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In Haskell, how can you compare two lists to check if they are equal? Also the order shouldn't matter.


[1,2] = [2,1]

I tried all (flip elem [1,2,3]) [2,1], but this returns true...


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Did you check this link… – dreamcrash Mar 10 '13 at 5:29
If the order shouldn't matter then you treat them as bags, which are multisets. There is a package that does the job, explained below. – Gabriel Riba Mar 18 '13 at 16:21

Something like this?

import Data.List (sort)
areEqual a b = sort a == sort b

*Main> areEqual [1,2] [2,1]
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Is this the most efficient way? – omega Mar 10 '13 at 5:15
@omega I have no idea. What kind and how big are the lists are you comparing? – גלעד ברקן Mar 10 '13 at 5:16
@omega if you care about efficiency then you probably shouldn't be using lists in this way. Data.Set maybe? – Pubby Mar 10 '13 at 5:19
I thinks for this type of data it does not get must better than this. – dreamcrash Mar 10 '13 at 5:28

As Eq a => Eq [a] (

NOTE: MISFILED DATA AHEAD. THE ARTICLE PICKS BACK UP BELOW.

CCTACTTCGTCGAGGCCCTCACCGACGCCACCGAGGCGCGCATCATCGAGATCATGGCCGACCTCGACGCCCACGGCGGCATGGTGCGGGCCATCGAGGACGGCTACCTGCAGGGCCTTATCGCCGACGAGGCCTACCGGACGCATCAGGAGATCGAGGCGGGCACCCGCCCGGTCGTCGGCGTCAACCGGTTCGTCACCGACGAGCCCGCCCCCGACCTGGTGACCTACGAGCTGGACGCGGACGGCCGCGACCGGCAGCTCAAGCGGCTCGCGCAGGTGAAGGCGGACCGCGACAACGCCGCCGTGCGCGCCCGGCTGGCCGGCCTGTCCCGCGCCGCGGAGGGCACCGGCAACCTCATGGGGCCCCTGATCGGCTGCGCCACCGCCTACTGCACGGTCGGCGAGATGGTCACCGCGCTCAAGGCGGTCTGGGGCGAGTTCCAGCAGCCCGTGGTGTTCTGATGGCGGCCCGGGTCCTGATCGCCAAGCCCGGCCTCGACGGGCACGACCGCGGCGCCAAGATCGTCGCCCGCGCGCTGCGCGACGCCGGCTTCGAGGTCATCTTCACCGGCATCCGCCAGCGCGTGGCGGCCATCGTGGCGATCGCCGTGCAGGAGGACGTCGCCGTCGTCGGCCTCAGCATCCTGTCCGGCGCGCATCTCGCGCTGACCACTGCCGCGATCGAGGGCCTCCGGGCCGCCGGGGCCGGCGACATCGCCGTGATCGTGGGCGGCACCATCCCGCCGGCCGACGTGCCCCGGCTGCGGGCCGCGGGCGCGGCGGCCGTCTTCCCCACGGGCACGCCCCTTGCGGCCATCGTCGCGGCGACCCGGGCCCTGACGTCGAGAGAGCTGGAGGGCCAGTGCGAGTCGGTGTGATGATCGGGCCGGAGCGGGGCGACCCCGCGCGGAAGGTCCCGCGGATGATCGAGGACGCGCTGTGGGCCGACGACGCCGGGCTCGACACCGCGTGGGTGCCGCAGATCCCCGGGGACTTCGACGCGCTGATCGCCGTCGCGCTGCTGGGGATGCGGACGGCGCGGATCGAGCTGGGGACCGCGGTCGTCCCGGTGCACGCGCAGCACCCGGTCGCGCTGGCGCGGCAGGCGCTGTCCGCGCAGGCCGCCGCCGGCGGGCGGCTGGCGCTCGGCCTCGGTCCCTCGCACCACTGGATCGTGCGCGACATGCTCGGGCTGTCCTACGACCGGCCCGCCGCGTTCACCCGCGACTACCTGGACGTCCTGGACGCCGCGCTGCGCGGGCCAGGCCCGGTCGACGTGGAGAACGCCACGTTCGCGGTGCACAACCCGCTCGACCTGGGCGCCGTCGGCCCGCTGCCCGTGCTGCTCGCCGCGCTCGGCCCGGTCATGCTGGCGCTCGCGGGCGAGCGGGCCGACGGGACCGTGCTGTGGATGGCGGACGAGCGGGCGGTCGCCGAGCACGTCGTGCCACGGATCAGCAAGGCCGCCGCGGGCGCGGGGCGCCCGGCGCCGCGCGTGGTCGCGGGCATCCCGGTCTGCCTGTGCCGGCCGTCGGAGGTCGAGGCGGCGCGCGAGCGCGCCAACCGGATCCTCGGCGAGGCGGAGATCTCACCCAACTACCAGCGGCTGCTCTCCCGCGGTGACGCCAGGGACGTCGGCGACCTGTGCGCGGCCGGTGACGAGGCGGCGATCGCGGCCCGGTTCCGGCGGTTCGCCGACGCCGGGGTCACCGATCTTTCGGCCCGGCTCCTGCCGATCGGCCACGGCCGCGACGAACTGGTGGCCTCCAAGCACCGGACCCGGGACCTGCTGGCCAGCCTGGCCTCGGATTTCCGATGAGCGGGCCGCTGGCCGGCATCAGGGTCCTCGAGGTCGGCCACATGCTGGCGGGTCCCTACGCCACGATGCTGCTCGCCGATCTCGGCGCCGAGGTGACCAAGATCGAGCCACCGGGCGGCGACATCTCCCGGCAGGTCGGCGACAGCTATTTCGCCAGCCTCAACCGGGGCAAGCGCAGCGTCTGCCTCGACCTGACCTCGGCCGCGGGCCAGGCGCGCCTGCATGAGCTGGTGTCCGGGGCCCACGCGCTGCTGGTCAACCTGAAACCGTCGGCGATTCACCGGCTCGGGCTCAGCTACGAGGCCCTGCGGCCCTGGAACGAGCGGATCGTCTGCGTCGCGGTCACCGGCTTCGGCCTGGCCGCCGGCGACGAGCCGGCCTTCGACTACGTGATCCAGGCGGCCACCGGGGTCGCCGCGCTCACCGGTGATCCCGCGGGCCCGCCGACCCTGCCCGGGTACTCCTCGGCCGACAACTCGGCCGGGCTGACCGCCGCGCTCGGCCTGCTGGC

you DON'T need extra code to compare lists for equality.

[1,2] == [2,1]

If you want to compare lists as bags, then a bag is a MultiSet, so look for a Multiset package

import "multiset" Data.MultiSet as M

-- or

import "multiset" Data.IntMultiSet as M   -- if you deal with Ints 

M.fromList [1,2] == M.fromList [2,1] 
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Why on earth are you using PackageImports? More to the point, why are you doing so without mentioning it? – Ben Millwood Mar 21 '13 at 13:53

A good data structure for "collection without order or repetitions" is from the module Data.Set:

import qualified Data.Set as S

sameElems xs ys = S.fromList xs == S.fromList ys

This does, however, consider [1,1] to be equal to [1], which may not be what you want.

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Nice illustration of the use of inner's property of Data.Set. I've read that this could be done using this data container, but have no clue how to encode it, now I see. Thanks you. – zurgl Mar 10 '13 at 14:29

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